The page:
Let’s Talk Income: Chapter One

Reader Contribution by Phil Nichols
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Out here in the hinterland, when the temps drop below 20ºF or so, we leave a steady cold water drip at the kitchen sink (it puts some extra wear and tear on the well pump, and the electric bill goes up, but moving water in pipes tends not to freeze, and once you’ve suffered frozen pipes, you never want to do it again). The first week in March was unseasonably cold here, and we still had a steady stream running.

A year or two back we had wood laminate installed in the living room and kitchen. I noticed that some of the seams were rising up in front of the sink cabinets (moisture and laminate are definitely not compatible) and decided to do a recon under the sink; thus started two very ugly weeks.

I had noticed that when you turned the kitchen sink spout just right, water occasionally spurted out at its base but filed it away as low priority. What wasn’t apparent was that while the water was dripping, a steady leak had developed on the backside and was seeping through and soaking the area underneath the sink — not to mention running out from under the cabinet to ruin part of our flooring.

Assuming that the O-ring/s at the base of the spout had gone bad, I pulled it, but the problem turned out to be a cracked plastic fitting that no one carries. So… a new faucet set was procured for the paltry sum of $58.24. Did I mention that on most days I hate plumbing — especially replacing sink faucets.

The hot water side had a good flexible hose connector running from valve to the underside of the faucet, but the cold water side had an old spliced-together plastic one. I went ahead and sprung for a new flexible hose for $9.20.

I’ll skip the standing on my head under the sink — explicative deleted — fight to the death part.

Job is complete, time to move on to the next thing. NOT!

In the course of taking off and putting back on the good hose, it developed a leak that would not quit. Back to the lumber yard to shell out another $9.20. Finally the new faucets are installed and no leaks. Don’t want to think about repairing the floor.

It was my plan to load up my trailer the weekend following the faucet debacle and drive into Springfield to pick up lumber for the new enclosed run for the old chicken house. Of course when I went out to check hoses Friday evening I discovered that a tire had gone flat during the winter months and it sat that way so long that dry rot set in. I got out a new hydraulic jack that I’d purchased some months ago but hadn’t used yet. Sigh. The blame thing had leaked out its oil and was useless. There was no hope of finding the receipt and getting warranty after all this time, so off to town we went in search of another jack. $64.99 later, I was back home separating wheel from trailer. It was getting late, and I didn’t think that I could get to the tire shop before they closed but drove into town anyway and left it with a note.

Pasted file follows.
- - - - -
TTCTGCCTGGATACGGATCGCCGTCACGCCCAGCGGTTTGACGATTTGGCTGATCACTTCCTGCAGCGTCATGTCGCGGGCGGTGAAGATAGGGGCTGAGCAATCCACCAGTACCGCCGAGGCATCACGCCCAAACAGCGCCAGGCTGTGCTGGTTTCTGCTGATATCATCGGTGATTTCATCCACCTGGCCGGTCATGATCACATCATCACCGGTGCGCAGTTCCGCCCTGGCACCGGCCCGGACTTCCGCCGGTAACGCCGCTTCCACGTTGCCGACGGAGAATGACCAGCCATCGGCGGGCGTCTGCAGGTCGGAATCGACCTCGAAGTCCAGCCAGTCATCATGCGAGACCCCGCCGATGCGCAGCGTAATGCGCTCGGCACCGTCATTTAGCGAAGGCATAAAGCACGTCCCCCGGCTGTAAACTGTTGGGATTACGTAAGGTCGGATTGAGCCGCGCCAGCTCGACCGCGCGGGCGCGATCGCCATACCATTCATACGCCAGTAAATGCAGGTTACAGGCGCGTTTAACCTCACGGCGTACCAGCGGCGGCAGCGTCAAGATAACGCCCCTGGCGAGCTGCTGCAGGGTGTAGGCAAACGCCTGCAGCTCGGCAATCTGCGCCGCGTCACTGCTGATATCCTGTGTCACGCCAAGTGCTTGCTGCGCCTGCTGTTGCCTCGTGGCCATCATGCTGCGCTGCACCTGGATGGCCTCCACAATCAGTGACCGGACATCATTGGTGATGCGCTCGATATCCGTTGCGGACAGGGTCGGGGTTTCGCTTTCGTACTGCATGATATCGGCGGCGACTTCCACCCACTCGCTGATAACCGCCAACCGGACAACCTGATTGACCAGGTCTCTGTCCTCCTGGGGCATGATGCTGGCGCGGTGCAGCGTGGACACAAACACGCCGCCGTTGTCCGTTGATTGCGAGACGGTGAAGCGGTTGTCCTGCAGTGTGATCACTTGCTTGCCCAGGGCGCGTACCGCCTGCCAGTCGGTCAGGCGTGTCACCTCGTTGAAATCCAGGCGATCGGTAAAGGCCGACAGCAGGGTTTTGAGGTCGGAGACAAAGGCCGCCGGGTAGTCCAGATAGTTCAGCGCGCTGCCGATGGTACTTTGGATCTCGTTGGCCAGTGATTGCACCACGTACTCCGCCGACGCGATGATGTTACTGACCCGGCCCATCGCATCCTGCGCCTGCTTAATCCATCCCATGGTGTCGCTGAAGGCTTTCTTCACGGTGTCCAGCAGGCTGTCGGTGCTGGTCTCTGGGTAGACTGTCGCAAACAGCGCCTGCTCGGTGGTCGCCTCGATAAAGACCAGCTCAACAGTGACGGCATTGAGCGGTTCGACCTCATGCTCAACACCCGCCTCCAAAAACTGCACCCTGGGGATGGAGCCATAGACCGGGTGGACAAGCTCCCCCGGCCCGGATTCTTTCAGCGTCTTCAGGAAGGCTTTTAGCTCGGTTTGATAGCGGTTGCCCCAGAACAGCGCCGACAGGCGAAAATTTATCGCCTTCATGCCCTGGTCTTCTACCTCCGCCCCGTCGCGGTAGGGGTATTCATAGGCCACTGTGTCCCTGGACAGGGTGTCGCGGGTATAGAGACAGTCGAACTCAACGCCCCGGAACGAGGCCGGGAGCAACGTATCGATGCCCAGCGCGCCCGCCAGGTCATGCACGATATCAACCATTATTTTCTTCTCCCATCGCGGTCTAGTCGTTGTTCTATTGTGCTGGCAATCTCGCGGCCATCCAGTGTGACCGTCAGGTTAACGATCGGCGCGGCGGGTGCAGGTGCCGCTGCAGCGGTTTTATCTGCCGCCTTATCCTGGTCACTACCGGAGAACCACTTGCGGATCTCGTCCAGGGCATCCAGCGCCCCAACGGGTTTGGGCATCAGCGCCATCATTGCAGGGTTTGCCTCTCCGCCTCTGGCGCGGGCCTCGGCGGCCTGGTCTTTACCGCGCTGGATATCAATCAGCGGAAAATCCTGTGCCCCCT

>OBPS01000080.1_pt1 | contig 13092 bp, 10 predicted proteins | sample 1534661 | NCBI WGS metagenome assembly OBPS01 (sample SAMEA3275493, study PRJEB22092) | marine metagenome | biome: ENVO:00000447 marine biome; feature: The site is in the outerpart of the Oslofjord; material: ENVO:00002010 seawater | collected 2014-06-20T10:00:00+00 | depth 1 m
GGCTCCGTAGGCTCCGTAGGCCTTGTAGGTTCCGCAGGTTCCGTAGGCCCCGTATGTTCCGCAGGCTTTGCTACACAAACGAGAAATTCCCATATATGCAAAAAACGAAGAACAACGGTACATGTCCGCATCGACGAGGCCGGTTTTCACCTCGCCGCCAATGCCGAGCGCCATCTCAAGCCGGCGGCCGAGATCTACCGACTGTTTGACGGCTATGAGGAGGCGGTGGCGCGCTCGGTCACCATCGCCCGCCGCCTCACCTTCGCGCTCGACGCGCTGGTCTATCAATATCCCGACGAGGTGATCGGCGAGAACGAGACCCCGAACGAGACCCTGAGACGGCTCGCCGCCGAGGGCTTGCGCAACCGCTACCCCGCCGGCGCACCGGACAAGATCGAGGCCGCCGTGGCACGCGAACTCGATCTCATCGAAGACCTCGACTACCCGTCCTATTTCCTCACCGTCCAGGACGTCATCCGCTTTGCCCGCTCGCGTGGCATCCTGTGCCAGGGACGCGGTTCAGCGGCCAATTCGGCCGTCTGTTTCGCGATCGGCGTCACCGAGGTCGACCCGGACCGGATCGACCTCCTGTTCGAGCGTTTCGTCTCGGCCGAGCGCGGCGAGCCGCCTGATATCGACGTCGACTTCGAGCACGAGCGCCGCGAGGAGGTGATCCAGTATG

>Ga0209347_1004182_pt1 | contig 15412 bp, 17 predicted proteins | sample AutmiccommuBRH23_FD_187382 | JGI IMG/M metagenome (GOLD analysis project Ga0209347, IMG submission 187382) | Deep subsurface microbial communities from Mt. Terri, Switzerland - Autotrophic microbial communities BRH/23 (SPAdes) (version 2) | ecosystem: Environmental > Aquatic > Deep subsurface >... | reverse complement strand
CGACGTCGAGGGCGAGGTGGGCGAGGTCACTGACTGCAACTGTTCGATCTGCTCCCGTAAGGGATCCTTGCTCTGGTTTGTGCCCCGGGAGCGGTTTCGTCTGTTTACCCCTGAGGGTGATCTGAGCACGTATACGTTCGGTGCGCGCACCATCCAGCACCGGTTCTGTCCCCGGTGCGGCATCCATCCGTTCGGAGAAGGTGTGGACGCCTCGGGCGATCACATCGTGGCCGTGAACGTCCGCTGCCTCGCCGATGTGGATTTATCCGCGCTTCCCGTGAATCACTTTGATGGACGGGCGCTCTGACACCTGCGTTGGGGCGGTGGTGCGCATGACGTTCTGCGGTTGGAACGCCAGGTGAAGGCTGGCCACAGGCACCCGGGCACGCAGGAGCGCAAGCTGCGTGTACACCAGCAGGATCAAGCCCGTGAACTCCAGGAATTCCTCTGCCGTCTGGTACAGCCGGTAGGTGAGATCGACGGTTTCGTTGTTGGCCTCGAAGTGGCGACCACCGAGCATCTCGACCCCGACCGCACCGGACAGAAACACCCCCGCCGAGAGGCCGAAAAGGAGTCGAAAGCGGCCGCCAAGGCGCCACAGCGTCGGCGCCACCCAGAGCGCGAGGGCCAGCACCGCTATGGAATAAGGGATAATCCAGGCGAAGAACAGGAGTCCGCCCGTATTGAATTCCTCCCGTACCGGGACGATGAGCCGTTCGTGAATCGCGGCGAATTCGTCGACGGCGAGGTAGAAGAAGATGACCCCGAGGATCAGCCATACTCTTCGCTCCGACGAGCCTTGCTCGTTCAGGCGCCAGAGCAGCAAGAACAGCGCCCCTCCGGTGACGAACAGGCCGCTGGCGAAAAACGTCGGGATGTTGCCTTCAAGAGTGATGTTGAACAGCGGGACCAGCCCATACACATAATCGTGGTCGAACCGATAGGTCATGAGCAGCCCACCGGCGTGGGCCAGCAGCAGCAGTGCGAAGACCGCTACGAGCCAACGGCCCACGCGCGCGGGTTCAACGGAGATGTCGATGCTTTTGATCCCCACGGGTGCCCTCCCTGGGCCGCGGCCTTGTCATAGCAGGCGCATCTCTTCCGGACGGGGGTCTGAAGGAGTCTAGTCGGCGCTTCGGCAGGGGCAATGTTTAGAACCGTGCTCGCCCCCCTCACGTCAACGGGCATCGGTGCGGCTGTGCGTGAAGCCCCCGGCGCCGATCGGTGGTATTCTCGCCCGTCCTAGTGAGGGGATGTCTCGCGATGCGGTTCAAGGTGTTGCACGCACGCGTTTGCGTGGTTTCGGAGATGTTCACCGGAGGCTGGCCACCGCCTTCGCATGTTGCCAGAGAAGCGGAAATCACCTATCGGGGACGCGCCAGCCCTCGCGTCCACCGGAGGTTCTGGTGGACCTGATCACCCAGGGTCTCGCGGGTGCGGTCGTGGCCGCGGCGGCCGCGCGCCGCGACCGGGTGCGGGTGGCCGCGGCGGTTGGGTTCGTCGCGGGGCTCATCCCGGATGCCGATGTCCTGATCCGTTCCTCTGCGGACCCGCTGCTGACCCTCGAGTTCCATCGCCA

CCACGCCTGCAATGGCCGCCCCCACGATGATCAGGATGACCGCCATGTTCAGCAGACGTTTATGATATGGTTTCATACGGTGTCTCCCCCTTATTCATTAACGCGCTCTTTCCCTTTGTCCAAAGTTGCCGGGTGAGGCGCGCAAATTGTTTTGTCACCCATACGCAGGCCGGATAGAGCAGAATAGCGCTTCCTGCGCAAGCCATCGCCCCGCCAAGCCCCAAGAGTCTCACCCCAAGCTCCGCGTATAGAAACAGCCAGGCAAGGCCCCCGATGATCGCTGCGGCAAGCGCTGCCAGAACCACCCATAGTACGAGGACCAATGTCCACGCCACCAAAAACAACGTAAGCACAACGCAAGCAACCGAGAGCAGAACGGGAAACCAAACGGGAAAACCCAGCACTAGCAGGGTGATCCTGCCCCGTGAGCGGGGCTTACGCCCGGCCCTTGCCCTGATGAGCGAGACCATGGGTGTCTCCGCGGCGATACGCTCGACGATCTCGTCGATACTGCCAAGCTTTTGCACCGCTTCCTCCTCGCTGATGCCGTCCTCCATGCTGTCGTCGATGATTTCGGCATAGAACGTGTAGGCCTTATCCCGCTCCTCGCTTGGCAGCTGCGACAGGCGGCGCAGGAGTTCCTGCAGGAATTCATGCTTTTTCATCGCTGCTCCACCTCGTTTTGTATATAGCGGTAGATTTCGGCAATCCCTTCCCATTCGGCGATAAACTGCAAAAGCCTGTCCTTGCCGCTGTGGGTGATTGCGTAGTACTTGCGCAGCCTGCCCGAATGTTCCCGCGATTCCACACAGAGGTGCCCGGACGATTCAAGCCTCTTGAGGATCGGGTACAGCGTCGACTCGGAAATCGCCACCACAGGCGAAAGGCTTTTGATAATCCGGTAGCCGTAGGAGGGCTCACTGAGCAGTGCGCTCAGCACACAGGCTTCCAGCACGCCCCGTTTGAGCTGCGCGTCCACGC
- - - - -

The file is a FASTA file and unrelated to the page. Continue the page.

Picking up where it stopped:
Bright and early Saturday morning I went in to retrieve the tire, only to discover that the shop didn’t have a new replacement. A scramble around town produced a usable tire for $75.09, plus another $7.00 to have it mounted. Remounted the wheel, hitched up the trailer and drove down to Lowe’s in Springfield for the load of lumber. $89 later and I had the treated lumber that I needed (but the budget didn’t allow for the untreated lumber that day.)

By the time we got back and a bit of work was completed on the enclosure, it was getting late in the afternoon, so I headed for the house. I decided to stop and check on my old Ford tractor on the way and see if she was ready to start plowing the garden. Groan. One of the rear tires had also gone flat; I hauled my compressor from the old shop to the tractor shed only to discover that the tube was shot.

We’ll pick this up in Chapter Two.

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